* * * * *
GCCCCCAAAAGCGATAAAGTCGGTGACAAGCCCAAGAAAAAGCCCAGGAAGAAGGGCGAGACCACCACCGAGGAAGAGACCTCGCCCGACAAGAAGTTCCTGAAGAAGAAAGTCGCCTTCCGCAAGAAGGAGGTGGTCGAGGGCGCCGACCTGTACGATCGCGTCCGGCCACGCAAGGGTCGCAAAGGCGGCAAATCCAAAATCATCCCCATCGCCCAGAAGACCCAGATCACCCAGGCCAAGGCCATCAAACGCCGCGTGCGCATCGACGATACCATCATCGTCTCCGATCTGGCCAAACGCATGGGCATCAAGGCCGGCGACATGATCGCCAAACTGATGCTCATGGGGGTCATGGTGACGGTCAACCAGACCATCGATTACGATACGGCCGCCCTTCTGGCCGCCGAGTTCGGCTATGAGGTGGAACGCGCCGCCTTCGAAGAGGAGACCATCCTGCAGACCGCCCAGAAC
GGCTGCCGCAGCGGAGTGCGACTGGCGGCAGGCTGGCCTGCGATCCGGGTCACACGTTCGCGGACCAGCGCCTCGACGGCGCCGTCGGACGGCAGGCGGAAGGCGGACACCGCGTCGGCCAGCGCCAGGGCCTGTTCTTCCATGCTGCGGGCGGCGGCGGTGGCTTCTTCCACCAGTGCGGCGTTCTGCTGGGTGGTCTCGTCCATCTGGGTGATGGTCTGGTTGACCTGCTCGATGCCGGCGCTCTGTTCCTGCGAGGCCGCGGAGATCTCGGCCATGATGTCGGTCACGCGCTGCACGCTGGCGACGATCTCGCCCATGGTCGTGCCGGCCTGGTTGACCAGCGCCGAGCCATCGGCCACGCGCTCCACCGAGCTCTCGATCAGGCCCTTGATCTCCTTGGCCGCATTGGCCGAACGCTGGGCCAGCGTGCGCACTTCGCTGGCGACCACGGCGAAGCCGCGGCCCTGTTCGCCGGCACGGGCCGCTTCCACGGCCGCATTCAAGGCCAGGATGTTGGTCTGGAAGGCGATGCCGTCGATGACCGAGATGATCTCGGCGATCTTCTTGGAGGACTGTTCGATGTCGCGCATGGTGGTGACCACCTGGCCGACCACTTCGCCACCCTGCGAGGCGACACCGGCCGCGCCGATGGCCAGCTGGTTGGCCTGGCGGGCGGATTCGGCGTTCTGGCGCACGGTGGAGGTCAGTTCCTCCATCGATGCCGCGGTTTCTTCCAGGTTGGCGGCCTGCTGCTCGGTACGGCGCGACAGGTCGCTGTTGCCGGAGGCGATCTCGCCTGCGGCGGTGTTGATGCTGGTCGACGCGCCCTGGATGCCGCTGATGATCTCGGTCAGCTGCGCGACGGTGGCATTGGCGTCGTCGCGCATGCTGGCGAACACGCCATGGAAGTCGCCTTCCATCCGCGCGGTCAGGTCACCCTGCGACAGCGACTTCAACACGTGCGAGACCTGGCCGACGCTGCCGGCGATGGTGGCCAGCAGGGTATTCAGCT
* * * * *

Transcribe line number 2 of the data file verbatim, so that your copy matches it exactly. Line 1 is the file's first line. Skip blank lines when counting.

GGCTGCCGCAGCGGAGTGCGACTGGCGGCAGGCTGGCCTGCGATCCGGGTCACACGTTCGCGGACCAGCGCCTCGACGGCGCCGTCGGACGGCAGGCGGAAGGCGGACACCGCGTCGGCCAGCGCCAGGGCCTGTTCTTCCATGCTGCGGGCGGCGGCGGTGGCTTCTTCCACCAGTGCGGCGTTCTGCTGGGTGGTCTCGTCCATCTGGGTGATGGTCTGGTTGACCTGCTCGATGCCGGCGCTCTGTTCCTGCGAGGCCGCGGAGATCTCGGCCATGATGTCGGTCACGCGCTGCACGCTGGCGACGATCTCGCCCATGGTCGTGCCGGCCTGGTTGACCAGCGCCGAGCCATCGGCCACGCGCTCCACCGAGCTCTCGATCAGGCCCTTGATCTCCTTGGCCGCATTGGCCGAACGCTGGGCCAGCGTGCGCACTTCGCTGGCGACCACGGCGAAGCCGCGGCCCTGTTCGCCGGCACGGGCCGCTTCCACGGCCGCATTCAAGGCCAGGATGTTGGTCTGGAAGGCGATGCCGTCGATGACCGAGATGATCTCGGCGATCTTCTTGGAGGACTGTTCGATGTCGCGCATGGTGGTGACCACCTGGCCGACCACTTCGCCACCCTGCGAGGCGACACCGGCCGCGCCGATGGCCAGCTGGTTGGCCTGGCGGGCGGATTCGGCGTTCTGGCGCACGGTGGAGGTCAGTTCCTCCATCGATGCCGCGGTTTCTTCCAGGTTGGCGGCCTGCTGCTCGGTACGGCGCGACAGGTCGCTGTTGCCGGAGGCGATCTCGCCTGCGGCGGTGTTGATGCTGGTCGACGCGCCCTGGATGCCGCTGATGATCTCGGTCAGCTGCGCGACGGTGGCATTGGCGTCGTCGCGCATGCTGGCGAACACGCCATGGAAGTCGCCTTCCATCCGCGCGGTCAGGTCACCCTGCGACAGCGACTTCAACACGTGCGAGACCTGGCCGACGCTGCCGGCGATGGTGGCCAGCAGGGTATTCAGCT